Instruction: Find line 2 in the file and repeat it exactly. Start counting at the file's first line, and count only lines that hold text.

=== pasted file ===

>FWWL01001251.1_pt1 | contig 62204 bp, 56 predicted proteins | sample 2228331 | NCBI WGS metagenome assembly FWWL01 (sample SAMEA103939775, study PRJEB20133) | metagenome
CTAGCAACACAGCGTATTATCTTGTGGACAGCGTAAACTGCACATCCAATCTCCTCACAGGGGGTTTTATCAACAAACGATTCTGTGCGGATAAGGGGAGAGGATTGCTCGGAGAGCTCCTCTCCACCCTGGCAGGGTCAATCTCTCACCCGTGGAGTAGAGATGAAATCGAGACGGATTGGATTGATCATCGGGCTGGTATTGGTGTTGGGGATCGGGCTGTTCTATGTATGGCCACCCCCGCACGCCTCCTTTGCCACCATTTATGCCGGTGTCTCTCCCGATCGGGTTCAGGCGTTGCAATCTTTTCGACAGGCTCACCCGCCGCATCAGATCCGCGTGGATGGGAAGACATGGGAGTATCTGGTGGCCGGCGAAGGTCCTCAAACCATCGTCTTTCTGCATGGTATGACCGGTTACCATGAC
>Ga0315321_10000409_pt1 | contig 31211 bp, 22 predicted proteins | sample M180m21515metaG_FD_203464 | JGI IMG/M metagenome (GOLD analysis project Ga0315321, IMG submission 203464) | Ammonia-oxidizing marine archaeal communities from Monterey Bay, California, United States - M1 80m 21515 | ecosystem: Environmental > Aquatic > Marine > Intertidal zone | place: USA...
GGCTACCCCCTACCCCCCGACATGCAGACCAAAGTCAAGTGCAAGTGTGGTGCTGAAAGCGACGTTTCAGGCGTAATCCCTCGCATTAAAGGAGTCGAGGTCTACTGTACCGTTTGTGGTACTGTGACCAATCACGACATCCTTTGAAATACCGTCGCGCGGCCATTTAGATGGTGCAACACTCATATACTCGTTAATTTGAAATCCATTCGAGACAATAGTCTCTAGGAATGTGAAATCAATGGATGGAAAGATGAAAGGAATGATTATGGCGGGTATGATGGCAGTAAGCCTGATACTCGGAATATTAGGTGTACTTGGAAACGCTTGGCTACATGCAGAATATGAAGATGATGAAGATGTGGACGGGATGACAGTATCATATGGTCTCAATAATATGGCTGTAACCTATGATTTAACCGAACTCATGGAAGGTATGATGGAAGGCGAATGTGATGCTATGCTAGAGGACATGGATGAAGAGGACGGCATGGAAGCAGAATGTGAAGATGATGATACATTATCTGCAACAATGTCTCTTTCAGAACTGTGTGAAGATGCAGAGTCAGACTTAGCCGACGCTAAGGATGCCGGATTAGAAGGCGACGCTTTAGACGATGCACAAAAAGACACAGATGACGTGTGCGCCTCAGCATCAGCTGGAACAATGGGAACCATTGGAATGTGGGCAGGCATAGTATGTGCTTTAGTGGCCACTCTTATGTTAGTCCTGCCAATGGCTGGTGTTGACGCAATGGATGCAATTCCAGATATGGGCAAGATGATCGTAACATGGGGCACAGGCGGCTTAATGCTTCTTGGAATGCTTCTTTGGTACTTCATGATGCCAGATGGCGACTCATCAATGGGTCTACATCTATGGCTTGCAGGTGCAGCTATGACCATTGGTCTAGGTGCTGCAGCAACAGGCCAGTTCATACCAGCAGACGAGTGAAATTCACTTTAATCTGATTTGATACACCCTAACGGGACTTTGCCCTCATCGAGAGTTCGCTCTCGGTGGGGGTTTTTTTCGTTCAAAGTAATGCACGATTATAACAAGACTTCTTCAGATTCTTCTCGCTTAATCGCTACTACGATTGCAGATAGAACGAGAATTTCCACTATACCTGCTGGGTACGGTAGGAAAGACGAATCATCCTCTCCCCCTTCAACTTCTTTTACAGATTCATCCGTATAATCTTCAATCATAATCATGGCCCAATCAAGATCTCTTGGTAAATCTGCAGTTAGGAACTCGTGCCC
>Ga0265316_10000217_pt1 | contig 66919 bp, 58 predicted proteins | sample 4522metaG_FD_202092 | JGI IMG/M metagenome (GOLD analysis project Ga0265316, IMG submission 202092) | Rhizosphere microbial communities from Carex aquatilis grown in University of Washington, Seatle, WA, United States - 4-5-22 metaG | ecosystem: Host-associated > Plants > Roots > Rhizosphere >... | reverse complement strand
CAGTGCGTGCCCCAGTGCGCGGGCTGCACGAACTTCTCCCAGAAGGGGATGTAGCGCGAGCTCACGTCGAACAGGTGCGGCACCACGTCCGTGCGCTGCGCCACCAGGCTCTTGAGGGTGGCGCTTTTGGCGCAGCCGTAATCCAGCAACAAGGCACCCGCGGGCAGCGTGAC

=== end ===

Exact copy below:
CTAGCAACACAGCGTATTATCTTGTGGACAGCGTAAACTGCACATCCAATCTCCTCACAGGGGGTTTTATCAACAAACGATTCTGTGCGGATAAGGGGAGAGGATTGCTCGGAGAGCTCCTCTCCACCCTGGCAGGGTCAATCTCTCACCCGTGGAGTAGAGATGAAATCGAGACGGATTGGATTGATCATCGGGCTGGTATTGGTGTTGGGGATCGGGCTGTTCTATGTATGGCCACCCCCGCACGCCTCCTTTGCCACCATTTATGCCGGTGTCTCTCCCGATCGGGTTCAGGCGTTGCAATCTTTTCGACAGGCTCACCCGCCGCATCAGATCCGCGTGGATGGGAAGACATGGGAGTATCTGGTGGCCGGCGAAGGTCCTCAAACCATCGTCTTTCTGCATGGTATGACCGGTTACCATGAC